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Brain Injury
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Brain Injury:

The first three articles listed below are studies that involve a comprehensive review of the scientific literature in the area of cognitive skills training and brain injury rehabilitation.  They are presented instead of individually listing the hundreds of articles published in this area though 2002.

Brain Injury

1)  Evidence-Based Cognitive Rehabilitation: Updates Review of the literature from 1998 through 2002

Cicerone, K.D., Dahlberg, C., Malec, J.F., Langenbahn, D.M., Felicetti, T., Kneipp, S., Elimo, W., Kalmar, K., Giacino, J.T., Harley, J.P., Laatsch, L., Morse, P.A., Catanese, J.
Archives of Physical Medicine and Rehabilitation, 87 (8), 1681-92 (2005)

This update to the previous evidence-based recommendations of the Brain Injury Interdisciplinary Special Interest Group of the American Congress of Rehabilitation Medicine involved a meta-analysis study which reviewed 118 publishes articles. This study found substantial evidence supporting training for apraxia after left hemisphere stroke, visual spatial rehabilitation for deficits associated with visual neglect after right hemisphere stroke and cognitive rehabilitation for people with traumatic brain injuries. This article recommended that future research should move beyond the simple question of whether cognitive rehabilitation is effective (as this has been clearly demonstrated) and examine therapy factors and patient characteristics that optimize the clinical outcomes of cognitive rehabilitation.

2)  Evidence-Based Cognitive Rehabilitation: Recommendations for Clinical Practice

Cicerone, K.D., Dahlberg, C., Kalmar, K., Langenbahn, D.M., Malec, J.F., Bergquist, T.F., Felicetti, T., Giacino, J.T., Harley, J.P., Harrington, D.E., Herzog., J., Kneipp, S., Laatsch, L., Morse, P.A.
Archives of Physical Medicine and Rehabilitation, 81 (12), 1596-1615 (2000)

Over 95% of rehabilitation facilities who serve individuals with brain injuries and strokes provide cognitive rehabilitation. This landmark, meta-analysis study, which reviewed 171 published articles, found compelling evidence of the effectiveness of cognitive rehabilitation for the remediation of attention, memory, functional communication and higher level executive skills. The article provides specific, evidence-based recommendations for cognitive rehabilitation to help guide clinicians in their work.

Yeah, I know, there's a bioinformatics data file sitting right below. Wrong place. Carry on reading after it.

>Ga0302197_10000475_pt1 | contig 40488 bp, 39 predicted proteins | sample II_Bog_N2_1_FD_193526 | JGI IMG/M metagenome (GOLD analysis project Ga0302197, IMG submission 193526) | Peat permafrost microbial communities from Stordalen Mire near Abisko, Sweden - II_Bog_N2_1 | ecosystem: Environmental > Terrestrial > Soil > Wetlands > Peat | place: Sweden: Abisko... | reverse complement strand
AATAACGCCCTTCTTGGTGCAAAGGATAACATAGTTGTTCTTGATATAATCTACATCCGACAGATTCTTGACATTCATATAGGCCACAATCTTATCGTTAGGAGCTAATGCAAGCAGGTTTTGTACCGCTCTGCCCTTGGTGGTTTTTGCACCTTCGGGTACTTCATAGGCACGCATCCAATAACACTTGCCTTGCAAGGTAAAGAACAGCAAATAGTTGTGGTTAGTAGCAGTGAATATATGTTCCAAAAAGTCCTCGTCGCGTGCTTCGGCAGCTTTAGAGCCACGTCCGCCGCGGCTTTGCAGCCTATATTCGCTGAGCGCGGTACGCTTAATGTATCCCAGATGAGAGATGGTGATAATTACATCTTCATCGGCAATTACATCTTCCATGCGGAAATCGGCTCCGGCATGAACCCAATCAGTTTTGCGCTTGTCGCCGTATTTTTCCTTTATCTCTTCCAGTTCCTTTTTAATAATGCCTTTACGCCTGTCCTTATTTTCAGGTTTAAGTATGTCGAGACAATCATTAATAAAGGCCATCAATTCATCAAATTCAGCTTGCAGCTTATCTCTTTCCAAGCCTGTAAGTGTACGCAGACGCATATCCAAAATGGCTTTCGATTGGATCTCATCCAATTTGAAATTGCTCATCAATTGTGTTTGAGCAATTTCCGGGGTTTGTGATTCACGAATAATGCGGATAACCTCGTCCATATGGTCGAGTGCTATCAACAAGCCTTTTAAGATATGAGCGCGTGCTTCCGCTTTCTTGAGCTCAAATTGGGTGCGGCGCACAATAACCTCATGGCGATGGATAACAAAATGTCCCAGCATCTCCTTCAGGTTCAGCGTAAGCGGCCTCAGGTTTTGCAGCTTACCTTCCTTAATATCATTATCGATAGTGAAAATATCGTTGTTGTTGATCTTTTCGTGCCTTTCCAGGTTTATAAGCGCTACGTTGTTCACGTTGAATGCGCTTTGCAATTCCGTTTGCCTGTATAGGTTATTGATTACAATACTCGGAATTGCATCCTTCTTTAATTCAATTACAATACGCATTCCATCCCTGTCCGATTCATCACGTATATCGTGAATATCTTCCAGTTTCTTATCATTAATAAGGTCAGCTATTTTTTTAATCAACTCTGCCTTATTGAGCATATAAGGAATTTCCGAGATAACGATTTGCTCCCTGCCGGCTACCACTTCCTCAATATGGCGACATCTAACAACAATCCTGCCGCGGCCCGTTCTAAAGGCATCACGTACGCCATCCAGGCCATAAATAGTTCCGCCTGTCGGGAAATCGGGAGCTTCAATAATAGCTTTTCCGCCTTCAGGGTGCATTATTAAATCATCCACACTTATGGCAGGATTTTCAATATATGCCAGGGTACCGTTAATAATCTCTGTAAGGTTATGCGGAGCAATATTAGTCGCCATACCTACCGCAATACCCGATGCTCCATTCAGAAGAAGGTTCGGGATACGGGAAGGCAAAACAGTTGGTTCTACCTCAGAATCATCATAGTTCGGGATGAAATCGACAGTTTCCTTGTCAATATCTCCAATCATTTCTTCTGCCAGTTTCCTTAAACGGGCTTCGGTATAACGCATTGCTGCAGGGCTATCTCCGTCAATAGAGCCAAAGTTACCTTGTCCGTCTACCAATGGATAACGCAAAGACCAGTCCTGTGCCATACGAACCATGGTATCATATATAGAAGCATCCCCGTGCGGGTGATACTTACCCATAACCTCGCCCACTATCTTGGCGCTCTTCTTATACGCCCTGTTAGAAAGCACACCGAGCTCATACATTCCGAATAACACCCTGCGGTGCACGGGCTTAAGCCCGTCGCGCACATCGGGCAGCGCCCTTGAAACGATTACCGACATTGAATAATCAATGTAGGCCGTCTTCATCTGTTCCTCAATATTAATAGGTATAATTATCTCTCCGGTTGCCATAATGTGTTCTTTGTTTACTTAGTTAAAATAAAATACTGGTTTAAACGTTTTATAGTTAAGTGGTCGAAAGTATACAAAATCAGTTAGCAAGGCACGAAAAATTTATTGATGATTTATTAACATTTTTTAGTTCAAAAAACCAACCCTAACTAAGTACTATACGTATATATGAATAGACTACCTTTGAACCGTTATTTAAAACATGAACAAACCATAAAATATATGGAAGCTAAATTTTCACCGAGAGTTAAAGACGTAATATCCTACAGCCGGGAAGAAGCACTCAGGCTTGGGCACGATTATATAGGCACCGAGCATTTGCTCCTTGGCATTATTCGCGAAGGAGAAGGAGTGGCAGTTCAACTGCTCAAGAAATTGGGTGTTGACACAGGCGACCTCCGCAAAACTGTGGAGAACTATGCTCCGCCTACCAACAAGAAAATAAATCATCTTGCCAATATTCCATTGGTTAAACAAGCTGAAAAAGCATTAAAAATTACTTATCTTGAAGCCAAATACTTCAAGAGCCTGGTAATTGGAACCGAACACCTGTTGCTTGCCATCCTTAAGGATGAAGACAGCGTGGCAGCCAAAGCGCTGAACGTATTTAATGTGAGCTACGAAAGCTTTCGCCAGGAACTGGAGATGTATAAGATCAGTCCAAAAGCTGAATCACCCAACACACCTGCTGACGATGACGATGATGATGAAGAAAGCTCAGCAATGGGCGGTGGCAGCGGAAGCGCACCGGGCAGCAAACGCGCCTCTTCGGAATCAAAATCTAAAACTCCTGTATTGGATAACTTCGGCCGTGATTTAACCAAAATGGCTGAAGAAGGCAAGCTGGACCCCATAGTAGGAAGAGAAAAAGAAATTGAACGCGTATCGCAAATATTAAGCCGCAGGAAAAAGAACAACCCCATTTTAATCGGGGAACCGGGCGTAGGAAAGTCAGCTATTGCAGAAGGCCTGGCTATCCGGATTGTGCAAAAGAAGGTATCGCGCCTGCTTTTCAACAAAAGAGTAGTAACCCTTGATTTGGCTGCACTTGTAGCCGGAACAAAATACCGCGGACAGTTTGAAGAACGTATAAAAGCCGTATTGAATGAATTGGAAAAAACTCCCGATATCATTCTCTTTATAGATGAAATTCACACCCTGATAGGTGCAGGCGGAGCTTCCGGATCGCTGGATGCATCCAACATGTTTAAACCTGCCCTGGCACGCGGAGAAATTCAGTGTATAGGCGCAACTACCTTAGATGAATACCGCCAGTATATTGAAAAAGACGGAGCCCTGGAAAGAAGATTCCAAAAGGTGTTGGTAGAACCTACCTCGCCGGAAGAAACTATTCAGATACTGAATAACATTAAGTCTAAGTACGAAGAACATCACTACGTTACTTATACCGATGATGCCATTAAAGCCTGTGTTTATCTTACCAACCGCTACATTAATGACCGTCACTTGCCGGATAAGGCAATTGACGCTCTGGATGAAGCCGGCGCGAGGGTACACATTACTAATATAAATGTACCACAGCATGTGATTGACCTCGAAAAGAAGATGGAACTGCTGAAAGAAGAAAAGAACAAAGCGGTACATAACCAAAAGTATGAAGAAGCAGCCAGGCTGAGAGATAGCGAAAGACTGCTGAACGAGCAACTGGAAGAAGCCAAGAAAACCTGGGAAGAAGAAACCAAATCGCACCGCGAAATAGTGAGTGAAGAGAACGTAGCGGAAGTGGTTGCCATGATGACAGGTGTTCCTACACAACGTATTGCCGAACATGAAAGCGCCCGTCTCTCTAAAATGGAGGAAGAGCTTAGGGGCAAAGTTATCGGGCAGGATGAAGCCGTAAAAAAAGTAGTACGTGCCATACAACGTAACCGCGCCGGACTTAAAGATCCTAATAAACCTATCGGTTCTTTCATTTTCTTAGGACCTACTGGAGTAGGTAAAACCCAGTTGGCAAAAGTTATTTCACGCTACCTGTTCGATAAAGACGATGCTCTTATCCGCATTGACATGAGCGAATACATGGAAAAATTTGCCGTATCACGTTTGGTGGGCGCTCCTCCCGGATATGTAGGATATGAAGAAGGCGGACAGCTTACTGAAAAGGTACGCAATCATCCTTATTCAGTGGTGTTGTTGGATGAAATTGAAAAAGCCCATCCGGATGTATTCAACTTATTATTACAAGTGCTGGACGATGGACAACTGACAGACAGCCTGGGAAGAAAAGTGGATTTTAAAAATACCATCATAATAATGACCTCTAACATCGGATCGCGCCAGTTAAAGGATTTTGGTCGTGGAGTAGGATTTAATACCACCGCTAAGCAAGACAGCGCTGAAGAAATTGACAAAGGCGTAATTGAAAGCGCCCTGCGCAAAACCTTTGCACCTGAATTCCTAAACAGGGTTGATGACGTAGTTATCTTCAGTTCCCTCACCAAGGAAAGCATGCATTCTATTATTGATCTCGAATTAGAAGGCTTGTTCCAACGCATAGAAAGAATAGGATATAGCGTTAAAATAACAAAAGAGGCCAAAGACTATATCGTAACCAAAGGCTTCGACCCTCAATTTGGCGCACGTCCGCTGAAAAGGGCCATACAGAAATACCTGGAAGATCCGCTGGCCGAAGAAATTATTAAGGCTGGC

3)  Rehabilitation of Persons with Traumatic Brain Injury

From the NIH Consensus Statement, Volume 16, Number 1, October 26-28, 1998

"Cognitive exercises, including computer-assisted strategies, have been used to improve specific neuropsychological processes, predominantly attention, memory, and executive skills. Both randomized controlled studies and case reports have documented the success of these interventions using intermediate outcome measures. Certain studies using global outcome measures also support the use of computer-assisted exercises in cognitive rehabilitation."
(For a copy of the full NIH Consensus Statement, call 1-888-NIH-CONSENSUS [888-644-2667])

4)  Computerized Errorless Learning-based Memory Rehabilitation for Chinese Patients with Brain Injury: A Preliminary Quasi-experimental Clinical Design Study

Dou, Z.L., Man, D.W., Ou, H.N., Zheng, J.L., Tam, S.F.
Brain Injury, 2006 Mar; 20(3): 219-25

A computerized cognitive rehabilitation approach for memory enhancement with TBI patients was found to be similar in its effectiveness when compared to a therapist directed cognitive rehabilitation memory training program.  Both treatment approaches showed a significant improvement in memory skills after training when compared to a no treatment control group.

5)  A Rehabilitative Program for Central Executive Deficits after Traumatic Brain Injury

Serino, A., Ciaramelli, E., Di Santantonio, A., Ladavas, E.
Brain and Cognition, 2006 Mar; 60(2): 213-4

This study looked at TBI patients with working memory problems and used a cognitive rehabilitation treatment program to specifically train them to improve their working memory skills.  The treatment group was compared to other TBI patients who had processing speed problems but did not have problems with their working memory abilities.  The treatment group showed improvement in memory skills after undergoing the cognitive remediation therapy, while the control group did not show any improvement.

6)  Beneficial Effect from a Cognitive Training Program on Children with Acquired Brain Injuries Demonstrated in a Controls Study

Van't Hoogt, I., Andersson, K., Bergman, B., Sejersen, T., Von Wendt, L., Bartfai, A.
Brain Injury, 2005 Jul; 19 (7): 511-518

Adolescents and children with attention and memory deficits after acquired brain injury were treated for about three hours per week for 17 weeks using cognitive training exercises.  The control group participated in a freely chosen interactive activity for the same amount of time.  Pre-and post-training assessments were made using a neuropsychological test battery.  Improvements in sustained and selective attention, as well as in memory performance, were shown in the treatment group as compared to the control group.